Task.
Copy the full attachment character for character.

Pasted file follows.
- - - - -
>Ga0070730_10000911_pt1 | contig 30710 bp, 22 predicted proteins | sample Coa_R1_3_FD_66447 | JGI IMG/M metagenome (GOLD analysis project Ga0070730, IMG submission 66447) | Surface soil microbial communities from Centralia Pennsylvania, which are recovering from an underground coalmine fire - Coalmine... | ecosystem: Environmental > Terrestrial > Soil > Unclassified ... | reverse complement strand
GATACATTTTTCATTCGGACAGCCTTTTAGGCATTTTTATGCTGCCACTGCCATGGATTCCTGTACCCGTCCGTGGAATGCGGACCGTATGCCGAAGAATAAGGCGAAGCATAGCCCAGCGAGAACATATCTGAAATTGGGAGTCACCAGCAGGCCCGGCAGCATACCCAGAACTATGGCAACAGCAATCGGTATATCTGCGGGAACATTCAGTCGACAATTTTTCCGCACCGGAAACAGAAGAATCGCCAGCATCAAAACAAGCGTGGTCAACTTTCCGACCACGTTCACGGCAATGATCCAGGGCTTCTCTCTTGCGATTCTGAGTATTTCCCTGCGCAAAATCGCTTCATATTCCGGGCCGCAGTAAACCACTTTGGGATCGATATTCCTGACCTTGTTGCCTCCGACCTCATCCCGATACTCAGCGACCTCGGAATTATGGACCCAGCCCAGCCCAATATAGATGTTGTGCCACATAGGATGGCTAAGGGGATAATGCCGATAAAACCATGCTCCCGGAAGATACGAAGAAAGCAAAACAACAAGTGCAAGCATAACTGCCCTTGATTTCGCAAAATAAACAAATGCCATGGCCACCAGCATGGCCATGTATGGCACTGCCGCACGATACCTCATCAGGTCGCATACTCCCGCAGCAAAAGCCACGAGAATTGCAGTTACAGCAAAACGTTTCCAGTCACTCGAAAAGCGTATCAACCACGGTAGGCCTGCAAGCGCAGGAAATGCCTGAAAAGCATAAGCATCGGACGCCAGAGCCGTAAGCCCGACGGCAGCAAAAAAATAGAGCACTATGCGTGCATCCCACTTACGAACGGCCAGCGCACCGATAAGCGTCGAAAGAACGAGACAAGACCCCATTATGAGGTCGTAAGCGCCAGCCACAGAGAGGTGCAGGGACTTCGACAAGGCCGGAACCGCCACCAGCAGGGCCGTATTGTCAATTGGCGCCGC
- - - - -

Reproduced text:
>Ga0070730_10000911_pt1 | contig 30710 bp, 22 predicted proteins | sample Coa_R1_3_FD_66447 | JGI IMG/M metagenome (GOLD analysis project Ga0070730, IMG submission 66447) | Surface soil microbial communities from Centralia Pennsylvania, which are recovering from an underground coalmine fire - Coalmine... | ecosystem: Environmental > Terrestrial > Soil > Unclassified ... | reverse complement strand
GATACATTTTTCATTCGGACAGCCTTTTAGGCATTTTTATGCTGCCACTGCCATGGATTCCTGTACCCGTCCGTGGAATGCGGACCGTATGCCGAAGAATAAGGCGAAGCATAGCCCAGCGAGAACATATCTGAAATTGGGAGTCACCAGCAGGCCCGGCAGCATACCCAGAACTATGGCAACAGCAATCGGTATATCTGCGGGAACATTCAGTCGACAATTTTTCCGCACCGGAAACAGAAGAATCGCCAGCATCAAAACAAGCGTGGTCAACTTTCCGACCACGTTCACGGCAATGATCCAGGGCTTCTCTCTTGCGATTCTGAGTATTTCCCTGCGCAAAATCGCTTCATATTCCGGGCCGCAGTAAACCACTTTGGGATCGATATTCCTGACCTTGTTGCCTCCGACCTCATCCCGATACTCAGCGACCTCGGAATTATGGACCCAGCCCAGCCCAATATAGATGTTGTGCCACATAGGATGGCTAAGGGGATAATGCCGATAAAACCATGCTCCCGGAAGATACGAAGAAAGCAAAACAACAAGTGCAAGCATAACTGCCCTTGATTTCGCAAAATAAACAAATGCCATGGCCACCAGCATGGCCATGTATGGCACTGCCGCACGATACCTCATCAGGTCGCATACTCCCGCAGCAAAAGCCACGAGAATTGCAGTTACAGCAAAACGTTTCCAGTCACTCGAAAAGCGTATCAACCACGGTAGGCCTGCAAGCGCAGGAAATGCCTGAAAAGCATAAGCATCGGACGCCAGAGCCGTAAGCCCGACGGCAGCAAAAAAATAGAGCACTATGCGTGCATCCCACTTACGAACGGCCAGCGCACCGATAAGCGTCGAAAGAACGAGACAAGACCCCATTATGAGGTCGTAAGCGCCAGCCACAGAGAGGTGCAGGGACTTCGACAAGGCCGGAACCGCCACCAGCAGGGCCGTATTGTCAATTGGCGCCGC